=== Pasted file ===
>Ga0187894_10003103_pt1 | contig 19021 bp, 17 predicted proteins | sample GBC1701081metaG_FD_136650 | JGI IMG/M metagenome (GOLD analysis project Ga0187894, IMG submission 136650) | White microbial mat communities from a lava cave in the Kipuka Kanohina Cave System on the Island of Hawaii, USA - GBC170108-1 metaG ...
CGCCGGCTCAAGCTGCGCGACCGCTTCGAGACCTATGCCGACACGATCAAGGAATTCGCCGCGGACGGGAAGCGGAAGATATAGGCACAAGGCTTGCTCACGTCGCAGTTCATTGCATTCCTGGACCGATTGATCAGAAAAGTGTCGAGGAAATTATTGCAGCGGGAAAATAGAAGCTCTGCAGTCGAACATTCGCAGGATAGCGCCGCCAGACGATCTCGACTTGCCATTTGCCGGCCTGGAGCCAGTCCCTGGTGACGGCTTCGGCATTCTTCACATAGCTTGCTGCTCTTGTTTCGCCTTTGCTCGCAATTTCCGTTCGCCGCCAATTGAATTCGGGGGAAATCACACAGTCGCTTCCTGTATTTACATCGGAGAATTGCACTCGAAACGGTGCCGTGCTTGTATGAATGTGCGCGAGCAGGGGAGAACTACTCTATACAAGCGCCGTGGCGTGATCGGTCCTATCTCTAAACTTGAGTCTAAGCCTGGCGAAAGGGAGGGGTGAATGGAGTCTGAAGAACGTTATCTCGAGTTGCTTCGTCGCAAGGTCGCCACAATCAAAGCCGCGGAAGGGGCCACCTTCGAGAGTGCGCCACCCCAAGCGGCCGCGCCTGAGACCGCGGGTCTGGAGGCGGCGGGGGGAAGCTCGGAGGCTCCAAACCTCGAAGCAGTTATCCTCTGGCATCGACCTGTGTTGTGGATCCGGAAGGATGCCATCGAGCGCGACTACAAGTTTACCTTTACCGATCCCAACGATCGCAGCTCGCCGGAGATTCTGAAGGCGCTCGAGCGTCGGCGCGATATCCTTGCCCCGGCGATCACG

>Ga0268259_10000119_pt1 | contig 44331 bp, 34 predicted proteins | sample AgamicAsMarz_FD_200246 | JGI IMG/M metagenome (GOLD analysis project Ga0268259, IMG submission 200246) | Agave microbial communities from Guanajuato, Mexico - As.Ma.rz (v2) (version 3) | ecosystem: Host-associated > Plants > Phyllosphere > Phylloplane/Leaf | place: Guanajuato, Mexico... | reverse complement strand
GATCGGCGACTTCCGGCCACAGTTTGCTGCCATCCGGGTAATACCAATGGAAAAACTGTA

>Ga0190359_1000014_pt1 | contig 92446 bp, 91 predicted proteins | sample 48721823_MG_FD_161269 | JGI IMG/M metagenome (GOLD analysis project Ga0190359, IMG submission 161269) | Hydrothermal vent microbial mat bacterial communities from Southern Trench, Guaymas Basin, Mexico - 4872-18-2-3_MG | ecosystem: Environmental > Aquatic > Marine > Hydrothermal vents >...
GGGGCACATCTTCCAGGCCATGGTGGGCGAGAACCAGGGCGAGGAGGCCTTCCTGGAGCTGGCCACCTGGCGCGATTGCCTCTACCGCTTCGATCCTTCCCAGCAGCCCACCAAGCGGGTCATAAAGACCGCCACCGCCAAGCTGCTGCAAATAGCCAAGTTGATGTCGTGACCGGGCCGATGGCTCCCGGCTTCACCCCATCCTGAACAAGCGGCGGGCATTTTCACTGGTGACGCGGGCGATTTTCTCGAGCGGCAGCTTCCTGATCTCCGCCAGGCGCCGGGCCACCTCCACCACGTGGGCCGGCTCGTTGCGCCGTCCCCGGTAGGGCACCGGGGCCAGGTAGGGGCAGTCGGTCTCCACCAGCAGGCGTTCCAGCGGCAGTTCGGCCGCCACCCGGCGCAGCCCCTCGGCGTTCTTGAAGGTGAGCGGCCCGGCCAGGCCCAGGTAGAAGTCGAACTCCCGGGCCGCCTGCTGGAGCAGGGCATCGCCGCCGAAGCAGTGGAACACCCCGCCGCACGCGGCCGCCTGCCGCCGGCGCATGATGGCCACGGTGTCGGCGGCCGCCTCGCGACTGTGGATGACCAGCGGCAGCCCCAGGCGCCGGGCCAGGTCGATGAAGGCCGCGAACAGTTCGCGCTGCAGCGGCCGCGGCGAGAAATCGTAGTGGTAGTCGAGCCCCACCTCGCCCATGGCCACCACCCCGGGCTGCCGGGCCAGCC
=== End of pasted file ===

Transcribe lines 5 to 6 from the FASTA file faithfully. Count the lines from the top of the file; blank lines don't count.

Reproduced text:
>Ga0190359_1000014_pt1 | contig 92446 bp, 91 predicted proteins | sample 48721823_MG_FD_161269 | JGI IMG/M metagenome (GOLD analysis project Ga0190359, IMG submission 161269) | Hydrothermal vent microbial mat bacterial communities from Southern Trench, Guaymas Basin, Mexico - 4872-18-2-3_MG | ecosystem: Environmental > Aquatic > Marine > Hydrothermal vents >...
GGGGCACATCTTCCAGGCCATGGTGGGCGAGAACCAGGGCGAGGAGGCCTTCCTGGAGCTGGCCACCTGGCGCGATTGCCTCTACCGCTTCGATCCTTCCCAGCAGCCCACCAAGCGGGTCATAAAGACCGCCACCGCCAAGCTGCTGCAAATAGCCAAGTTGATGTCGTGACCGGGCCGATGGCTCCCGGCTTCACCCCATCCTGAACAAGCGGCGGGCATTTTCACTGGTGACGCGGGCGATTTTCTCGAGCGGCAGCTTCCTGATCTCCGCCAGGCGCCGGGCCACCTCCACCACGTGGGCCGGCTCGTTGCGCCGTCCCCGGTAGGGCACCGGGGCCAGGTAGGGGCAGTCGGTCTCCACCAGCAGGCGTTCCAGCGGCAGTTCGGCCGCCACCCGGCGCAGCCCCTCGGCGTTCTTGAAGGTGAGCGGCCCGGCCAGGCCCAGGTAGAAGTCGAACTCCCGGGCCGCCTGCTGGAGCAGGGCATCGCCGCCGAAGCAGTGGAACACCCCGCCGCACGCGGCCGCCTGCCGCCGGCGCATGATGGCCACGGTGTCGGCGGCCGCCTCGCGACTGTGGATGACCAGCGGCAGCCCCAGGCGCCGGGCCAGGTCGATGAAGGCCGCGAACAGTTCGCGCTGCAGCGGCCGCGGCGAGAAATCGTAGTGGTAGTCGAGCCCCACCTCGCCCATGGCCACCACCCCGGGCTGCCGGGCCAGCC